New figures published by the Society of Motor Manufacturers and Traders (SMMT), only a quarter of new electric cars are being bought by private motorists.
The study found that, whilst EVs are set to account for nearly 18 percent of the new car market in 2023, 75 percent of models sold have gone to fleet buyers.
Mike Hawes, president of the SMMT, reassured private buyers that making the switch from petrol or diesel to electric is no longer a gamble.
He explained: “We are entering a new phase in the UK’s EV transition, in which Britain can, and should, be a leader.
“We have the industry, the love of new technology and the scale to succeed. Government has recently demonstrated its commitment to EV manufacturing in the UK and that commitment must be extended to the consumer.”
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According to the SMMT, one new electric vehicle is registered in the UK every minute, a 21-fold increase compared to 2018.
However, many private buyers say that they have yet to buy an electric car due to fears surrounding the public charging infrastructure and the affordability of the models.
Whilst nine out of 10 private motorists who own an electric car say that they will never go back to a petrol model, 84 percent also said that they have access to a private charger, making replenishing the battery more straightforward.
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Mike added that the Government must continue to support locally based companies as they transition to electric ahead of plans to ban the sale of new petrol and diesel-powered cars and vans in the UK by 2030.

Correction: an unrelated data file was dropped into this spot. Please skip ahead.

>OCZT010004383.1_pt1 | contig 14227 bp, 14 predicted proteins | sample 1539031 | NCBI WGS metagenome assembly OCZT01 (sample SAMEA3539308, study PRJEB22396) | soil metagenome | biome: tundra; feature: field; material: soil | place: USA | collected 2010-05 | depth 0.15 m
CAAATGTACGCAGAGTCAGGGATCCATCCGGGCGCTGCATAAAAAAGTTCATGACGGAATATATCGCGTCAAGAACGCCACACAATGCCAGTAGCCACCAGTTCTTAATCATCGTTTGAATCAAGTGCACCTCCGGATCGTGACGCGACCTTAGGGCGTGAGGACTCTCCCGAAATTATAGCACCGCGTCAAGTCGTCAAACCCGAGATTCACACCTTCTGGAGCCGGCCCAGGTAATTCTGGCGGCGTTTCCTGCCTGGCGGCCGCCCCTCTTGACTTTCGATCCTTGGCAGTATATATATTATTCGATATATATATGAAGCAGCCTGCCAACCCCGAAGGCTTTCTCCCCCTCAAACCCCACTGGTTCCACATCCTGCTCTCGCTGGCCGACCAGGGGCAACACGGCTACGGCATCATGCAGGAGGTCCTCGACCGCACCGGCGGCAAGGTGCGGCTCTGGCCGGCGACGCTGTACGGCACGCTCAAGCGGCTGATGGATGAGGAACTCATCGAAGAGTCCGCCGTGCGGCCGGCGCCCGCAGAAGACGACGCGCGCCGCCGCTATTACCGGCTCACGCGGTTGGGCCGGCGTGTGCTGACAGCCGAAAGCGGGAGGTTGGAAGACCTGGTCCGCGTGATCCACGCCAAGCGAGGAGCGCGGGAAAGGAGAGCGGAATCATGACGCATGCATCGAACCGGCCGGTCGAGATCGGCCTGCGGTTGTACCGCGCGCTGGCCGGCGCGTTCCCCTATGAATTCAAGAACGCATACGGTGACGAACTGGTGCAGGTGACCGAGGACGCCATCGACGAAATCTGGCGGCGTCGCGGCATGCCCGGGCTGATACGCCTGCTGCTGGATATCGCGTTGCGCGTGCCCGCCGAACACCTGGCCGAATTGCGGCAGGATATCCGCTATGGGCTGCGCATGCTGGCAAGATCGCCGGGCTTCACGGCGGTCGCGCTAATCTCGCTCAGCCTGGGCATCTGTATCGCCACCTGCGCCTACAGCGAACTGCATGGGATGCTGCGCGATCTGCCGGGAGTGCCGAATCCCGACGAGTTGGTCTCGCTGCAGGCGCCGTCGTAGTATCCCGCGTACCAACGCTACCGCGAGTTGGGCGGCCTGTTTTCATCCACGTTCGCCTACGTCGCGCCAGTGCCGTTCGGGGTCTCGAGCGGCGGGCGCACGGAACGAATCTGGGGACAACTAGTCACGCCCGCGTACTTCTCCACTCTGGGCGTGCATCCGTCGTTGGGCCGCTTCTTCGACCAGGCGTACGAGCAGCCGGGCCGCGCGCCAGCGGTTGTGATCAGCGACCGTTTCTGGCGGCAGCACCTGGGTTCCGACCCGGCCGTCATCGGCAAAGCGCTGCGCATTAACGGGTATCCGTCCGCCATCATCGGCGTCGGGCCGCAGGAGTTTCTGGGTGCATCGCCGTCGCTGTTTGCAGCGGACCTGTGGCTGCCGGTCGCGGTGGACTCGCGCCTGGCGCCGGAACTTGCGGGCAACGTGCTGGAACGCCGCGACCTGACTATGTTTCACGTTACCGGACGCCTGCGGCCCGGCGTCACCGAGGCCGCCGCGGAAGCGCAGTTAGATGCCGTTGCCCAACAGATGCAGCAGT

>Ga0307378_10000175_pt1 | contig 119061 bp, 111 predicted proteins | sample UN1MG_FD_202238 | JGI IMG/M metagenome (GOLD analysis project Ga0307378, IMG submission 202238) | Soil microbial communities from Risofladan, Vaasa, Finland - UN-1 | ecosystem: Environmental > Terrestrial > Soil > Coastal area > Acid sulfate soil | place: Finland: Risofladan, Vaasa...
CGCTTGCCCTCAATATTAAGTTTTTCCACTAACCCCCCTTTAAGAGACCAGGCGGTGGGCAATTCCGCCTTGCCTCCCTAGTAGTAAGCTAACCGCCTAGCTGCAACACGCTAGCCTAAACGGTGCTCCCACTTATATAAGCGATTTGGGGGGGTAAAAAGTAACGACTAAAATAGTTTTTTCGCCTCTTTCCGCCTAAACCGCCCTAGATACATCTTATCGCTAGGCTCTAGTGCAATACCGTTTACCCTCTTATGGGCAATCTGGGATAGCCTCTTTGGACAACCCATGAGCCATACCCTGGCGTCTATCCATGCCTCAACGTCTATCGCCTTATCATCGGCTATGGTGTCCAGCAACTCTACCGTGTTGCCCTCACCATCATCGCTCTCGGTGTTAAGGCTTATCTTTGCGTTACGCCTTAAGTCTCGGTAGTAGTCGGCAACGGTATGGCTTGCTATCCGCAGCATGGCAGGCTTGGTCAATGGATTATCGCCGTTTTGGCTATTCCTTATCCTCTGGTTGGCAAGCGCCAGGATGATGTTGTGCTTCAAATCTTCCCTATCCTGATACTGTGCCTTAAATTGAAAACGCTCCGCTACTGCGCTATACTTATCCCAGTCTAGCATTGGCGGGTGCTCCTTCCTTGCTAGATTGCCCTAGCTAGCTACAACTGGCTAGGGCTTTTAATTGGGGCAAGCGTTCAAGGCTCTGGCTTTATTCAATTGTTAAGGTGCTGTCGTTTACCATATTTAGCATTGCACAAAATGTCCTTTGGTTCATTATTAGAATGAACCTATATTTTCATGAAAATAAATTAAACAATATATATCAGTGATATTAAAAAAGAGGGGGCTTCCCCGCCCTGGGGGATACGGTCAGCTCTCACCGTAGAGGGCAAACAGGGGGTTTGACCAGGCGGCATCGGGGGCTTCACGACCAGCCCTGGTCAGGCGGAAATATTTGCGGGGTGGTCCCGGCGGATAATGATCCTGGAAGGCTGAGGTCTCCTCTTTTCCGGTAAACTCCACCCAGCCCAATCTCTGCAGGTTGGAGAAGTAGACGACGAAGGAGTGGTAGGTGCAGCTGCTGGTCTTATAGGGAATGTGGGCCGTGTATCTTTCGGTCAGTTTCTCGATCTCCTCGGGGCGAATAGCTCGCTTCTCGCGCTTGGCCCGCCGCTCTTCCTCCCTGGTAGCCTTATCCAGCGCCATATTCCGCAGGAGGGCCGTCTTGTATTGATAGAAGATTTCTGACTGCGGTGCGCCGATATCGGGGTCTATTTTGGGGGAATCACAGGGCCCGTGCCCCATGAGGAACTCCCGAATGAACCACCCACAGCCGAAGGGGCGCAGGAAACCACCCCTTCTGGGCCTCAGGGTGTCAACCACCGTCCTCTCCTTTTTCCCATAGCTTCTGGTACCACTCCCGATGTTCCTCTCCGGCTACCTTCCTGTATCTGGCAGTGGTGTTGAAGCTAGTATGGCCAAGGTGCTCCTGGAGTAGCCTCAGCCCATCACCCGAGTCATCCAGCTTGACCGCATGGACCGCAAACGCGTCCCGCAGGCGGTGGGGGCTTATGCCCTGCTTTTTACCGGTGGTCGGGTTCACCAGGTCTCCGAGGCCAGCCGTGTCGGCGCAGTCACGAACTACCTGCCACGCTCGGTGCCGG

He continued: “With a new – and still to be finalised – Zero Emission Vehicle Mandate due to revolutionise the market in just over 100 days, supply must be matched by demand.
“A comprehensive package of measures would encourage households across the UK to go electric now, boosting an industry slowly recovering from the pandemic and delivering benefits for the Exchequer, society, and the global environment.”
To encourage more private drivers to buy an electric car, the SMMT are calling on the Government to reduce the VAT on new electric cars in a bid to make prices more even with petrol models.
In addition, they are encouraging the Government to increase the threshold for Vehicle Excise Duty, meaning motorists would see car taxes lowered, and decrease VAT on public charging by five percent.
However, the organisation also wishes to see mandates set for new public vehicle chargers to ensure there are enough ahead of the 2030 ban on new petrol and diesel cars.
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